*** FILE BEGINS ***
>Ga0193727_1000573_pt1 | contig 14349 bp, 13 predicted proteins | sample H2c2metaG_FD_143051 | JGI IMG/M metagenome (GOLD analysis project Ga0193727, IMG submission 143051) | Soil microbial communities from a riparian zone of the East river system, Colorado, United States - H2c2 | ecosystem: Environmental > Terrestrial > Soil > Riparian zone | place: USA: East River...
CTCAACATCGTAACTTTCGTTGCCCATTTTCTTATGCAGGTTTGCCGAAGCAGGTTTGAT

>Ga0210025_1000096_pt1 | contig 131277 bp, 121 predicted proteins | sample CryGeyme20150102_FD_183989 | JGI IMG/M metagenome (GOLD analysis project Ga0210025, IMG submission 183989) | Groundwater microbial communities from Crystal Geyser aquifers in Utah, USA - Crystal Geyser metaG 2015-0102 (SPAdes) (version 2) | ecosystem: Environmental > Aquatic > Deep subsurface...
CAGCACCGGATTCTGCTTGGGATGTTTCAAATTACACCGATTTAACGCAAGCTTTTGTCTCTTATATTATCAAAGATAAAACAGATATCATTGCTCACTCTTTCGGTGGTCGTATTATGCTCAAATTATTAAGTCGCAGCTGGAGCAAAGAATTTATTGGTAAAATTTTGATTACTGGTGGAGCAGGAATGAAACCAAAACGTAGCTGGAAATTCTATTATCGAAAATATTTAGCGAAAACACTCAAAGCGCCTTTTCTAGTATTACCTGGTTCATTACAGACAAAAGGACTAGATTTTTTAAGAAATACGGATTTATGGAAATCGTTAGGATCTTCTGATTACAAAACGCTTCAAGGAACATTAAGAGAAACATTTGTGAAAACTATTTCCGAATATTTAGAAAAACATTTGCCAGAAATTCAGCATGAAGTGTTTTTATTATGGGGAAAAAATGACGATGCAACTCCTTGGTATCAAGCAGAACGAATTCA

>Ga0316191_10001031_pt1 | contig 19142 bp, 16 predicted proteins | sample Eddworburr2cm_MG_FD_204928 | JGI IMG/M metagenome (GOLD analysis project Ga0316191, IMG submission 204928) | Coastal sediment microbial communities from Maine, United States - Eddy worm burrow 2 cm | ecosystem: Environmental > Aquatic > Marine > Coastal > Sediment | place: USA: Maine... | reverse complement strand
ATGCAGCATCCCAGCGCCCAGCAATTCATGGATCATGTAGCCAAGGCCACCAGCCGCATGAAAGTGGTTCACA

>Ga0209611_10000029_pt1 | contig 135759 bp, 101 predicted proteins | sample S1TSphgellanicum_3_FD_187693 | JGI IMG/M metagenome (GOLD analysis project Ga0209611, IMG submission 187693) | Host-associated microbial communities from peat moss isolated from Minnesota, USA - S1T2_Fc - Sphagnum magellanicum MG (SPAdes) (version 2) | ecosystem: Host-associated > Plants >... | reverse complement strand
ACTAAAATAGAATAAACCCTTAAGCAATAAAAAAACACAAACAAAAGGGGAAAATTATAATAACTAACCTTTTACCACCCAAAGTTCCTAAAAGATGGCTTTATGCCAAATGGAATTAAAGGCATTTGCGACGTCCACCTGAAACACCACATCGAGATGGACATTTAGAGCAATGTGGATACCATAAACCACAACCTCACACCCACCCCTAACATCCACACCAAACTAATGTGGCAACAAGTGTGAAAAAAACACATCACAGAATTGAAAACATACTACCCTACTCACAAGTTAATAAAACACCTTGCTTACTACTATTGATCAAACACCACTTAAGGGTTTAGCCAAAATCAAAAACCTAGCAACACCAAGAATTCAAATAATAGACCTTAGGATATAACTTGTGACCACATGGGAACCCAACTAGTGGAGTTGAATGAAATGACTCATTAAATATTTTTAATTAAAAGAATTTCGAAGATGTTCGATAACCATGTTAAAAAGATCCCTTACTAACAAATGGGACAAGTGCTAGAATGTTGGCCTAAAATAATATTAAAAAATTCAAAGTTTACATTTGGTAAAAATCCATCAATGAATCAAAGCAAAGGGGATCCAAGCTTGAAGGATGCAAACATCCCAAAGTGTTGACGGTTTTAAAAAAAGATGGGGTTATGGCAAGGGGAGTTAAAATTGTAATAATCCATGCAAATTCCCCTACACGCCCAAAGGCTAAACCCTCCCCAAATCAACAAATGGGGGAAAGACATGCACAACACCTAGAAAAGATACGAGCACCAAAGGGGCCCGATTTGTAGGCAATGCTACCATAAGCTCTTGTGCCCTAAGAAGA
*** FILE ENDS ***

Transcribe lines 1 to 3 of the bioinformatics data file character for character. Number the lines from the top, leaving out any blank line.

>Ga0193727_1000573_pt1 | contig 14349 bp, 13 predicted proteins | sample H2c2metaG_FD_143051 | JGI IMG/M metagenome (GOLD analysis project Ga0193727, IMG submission 143051) | Soil microbial communities from a riparian zone of the East river system, Colorado, United States - H2c2 | ecosystem: Environmental > Terrestrial > Soil > Riparian zone | place: USA: East River...
CTCAACATCGTAACTTTCGTTGCCCATTTTCTTATGCAGGTTTGCCGAAGCAGGTTTGAT

>Ga0210025_1000096_pt1 | contig 131277 bp, 121 predicted proteins | sample CryGeyme20150102_FD_183989 | JGI IMG/M metagenome (GOLD analysis project Ga0210025, IMG submission 183989) | Groundwater microbial communities from Crystal Geyser aquifers in Utah, USA - Crystal Geyser metaG 2015-0102 (SPAdes) (version 2) | ecosystem: Environmental > Aquatic > Deep subsurface...